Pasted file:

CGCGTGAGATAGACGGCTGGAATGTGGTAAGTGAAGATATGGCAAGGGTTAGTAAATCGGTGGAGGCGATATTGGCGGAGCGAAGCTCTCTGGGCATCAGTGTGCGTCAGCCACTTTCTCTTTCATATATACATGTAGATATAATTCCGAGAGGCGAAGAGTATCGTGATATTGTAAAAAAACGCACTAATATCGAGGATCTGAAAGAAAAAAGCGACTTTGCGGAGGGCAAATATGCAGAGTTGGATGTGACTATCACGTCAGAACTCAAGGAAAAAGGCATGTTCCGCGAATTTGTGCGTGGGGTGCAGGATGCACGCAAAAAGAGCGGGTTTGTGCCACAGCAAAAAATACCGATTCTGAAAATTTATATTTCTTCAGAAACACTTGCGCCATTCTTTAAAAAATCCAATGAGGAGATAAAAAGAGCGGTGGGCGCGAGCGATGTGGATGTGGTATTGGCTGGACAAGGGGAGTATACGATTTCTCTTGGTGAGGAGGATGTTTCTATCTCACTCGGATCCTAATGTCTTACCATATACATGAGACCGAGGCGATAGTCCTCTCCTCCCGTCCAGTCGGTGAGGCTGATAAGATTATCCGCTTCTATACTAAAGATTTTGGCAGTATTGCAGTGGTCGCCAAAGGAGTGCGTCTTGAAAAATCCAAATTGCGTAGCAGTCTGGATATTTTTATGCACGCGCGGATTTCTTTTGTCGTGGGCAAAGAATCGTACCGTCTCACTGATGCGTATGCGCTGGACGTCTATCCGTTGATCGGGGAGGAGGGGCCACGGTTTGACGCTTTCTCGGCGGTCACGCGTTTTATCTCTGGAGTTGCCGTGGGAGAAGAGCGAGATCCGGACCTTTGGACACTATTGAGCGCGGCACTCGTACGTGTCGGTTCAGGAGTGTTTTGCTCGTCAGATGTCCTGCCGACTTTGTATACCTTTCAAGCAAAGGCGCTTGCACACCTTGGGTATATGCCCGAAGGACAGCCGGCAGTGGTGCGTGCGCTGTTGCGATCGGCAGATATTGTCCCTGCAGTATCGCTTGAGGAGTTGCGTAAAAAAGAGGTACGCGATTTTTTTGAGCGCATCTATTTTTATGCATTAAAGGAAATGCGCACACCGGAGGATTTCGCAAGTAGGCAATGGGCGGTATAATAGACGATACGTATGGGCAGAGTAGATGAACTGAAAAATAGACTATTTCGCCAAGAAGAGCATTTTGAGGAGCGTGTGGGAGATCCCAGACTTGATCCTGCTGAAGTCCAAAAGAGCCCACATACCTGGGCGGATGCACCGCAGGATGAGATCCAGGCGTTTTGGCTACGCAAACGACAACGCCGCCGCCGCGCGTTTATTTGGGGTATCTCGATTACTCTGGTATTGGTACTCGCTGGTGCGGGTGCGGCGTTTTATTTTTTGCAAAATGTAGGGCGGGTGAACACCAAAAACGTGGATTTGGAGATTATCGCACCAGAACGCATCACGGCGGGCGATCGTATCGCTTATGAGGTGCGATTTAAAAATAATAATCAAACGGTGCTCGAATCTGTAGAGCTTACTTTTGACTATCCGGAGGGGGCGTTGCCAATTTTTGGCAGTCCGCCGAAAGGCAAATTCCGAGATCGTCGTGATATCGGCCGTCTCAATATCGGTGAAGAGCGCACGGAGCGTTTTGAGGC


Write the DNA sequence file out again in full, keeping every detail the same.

CGCGTGAGATAGACGGCTGGAATGTGGTAAGTGAAGATATGGCAAGGGTTAGTAAATCGGTGGAGGCGATATTGGCGGAGCGAAGCTCTCTGGGCATCAGTGTGCGTCAGCCACTTTCTCTTTCATATATACATGTAGATATAATTCCGAGAGGCGAAGAGTATCGTGATATTGTAAAAAAACGCACTAATATCGAGGATCTGAAAGAAAAAAGCGACTTTGCGGAGGGCAAATATGCAGAGTTGGATGTGACTATCACGTCAGAACTCAAGGAAAAAGGCATGTTCCGCGAATTTGTGCGTGGGGTGCAGGATGCACGCAAAAAGAGCGGGTTTGTGCCACAGCAAAAAATACCGATTCTGAAAATTTATATTTCTTCAGAAACACTTGCGCCATTCTTTAAAAAATCCAATGAGGAGATAAAAAGAGCGGTGGGCGCGAGCGATGTGGATGTGGTATTGGCTGGACAAGGGGAGTATACGATTTCTCTTGGTGAGGAGGATGTTTCTATCTCACTCGGATCCTAATGTCTTACCATATACATGAGACCGAGGCGATAGTCCTCTCCTCCCGTCCAGTCGGTGAGGCTGATAAGATTATCCGCTTCTATACTAAAGATTTTGGCAGTATTGCAGTGGTCGCCAAAGGAGTGCGTCTTGAAAAATCCAAATTGCGTAGCAGTCTGGATATTTTTATGCACGCGCGGATTTCTTTTGTCGTGGGCAAAGAATCGTACCGTCTCACTGATGCGTATGCGCTGGACGTCTATCCGTTGATCGGGGAGGAGGGGCCACGGTTTGACGCTTTCTCGGCGGTCACGCGTTTTATCTCTGGAGTTGCCGTGGGAGAAGAGCGAGATCCGGACCTTTGGACACTATTGAGCGCGGCACTCGTACGTGTCGGTTCAGGAGTGTTTTGCTCGTCAGATGTCCTGCCGACTTTGTATACCTTTCAAGCAAAGGCGCTTGCACACCTTGGGTATATGCCCGAAGGACAGCCGGCAGTGGTGCGTGCGCTGTTGCGATCGGCAGATATTGTCCCTGCAGTATCGCTTGAGGAGTTGCGTAAAAAAGAGGTACGCGATTTTTTTGAGCGCATCTATTTTTATGCATTAAAGGAAATGCGCACACCGGAGGATTTCGCAAGTAGGCAATGGGCGGTATAATAGACGATACGTATGGGCAGAGTAGATGAACTGAAAAATAGACTATTTCGCCAAGAAGAGCATTTTGAGGAGCGTGTGGGAGATCCCAGACTTGATCCTGCTGAAGTCCAAAAGAGCCCACATACCTGGGCGGATGCACCGCAGGATGAGATCCAGGCGTTTTGGCTACGCAAACGACAACGCCGCCGCCGCGCGTTTATTTGGGGTATCTCGATTACTCTGGTATTGGTACTCGCTGGTGCGGGTGCGGCGTTTTATTTTTTGCAAAATGTAGGGCGGGTGAACACCAAAAACGTGGATTTGGAGATTATCGCACCAGAACGCATCACGGCGGGCGATCGTATCGCTTATGAGGTGCGATTTAAAAATAATAATCAAACGGTGCTCGAATCTGTAGAGCTTACTTTTGACTATCCGGAGGGGGCGTTGCCAATTTTTGGCAGTCCGCCGAAAGGCAAATTCCGAGATCGTCGTGATATCGGCCGTCTCAATATCGGTGAAGAGCGCACGGAGCGTTTTGAGGC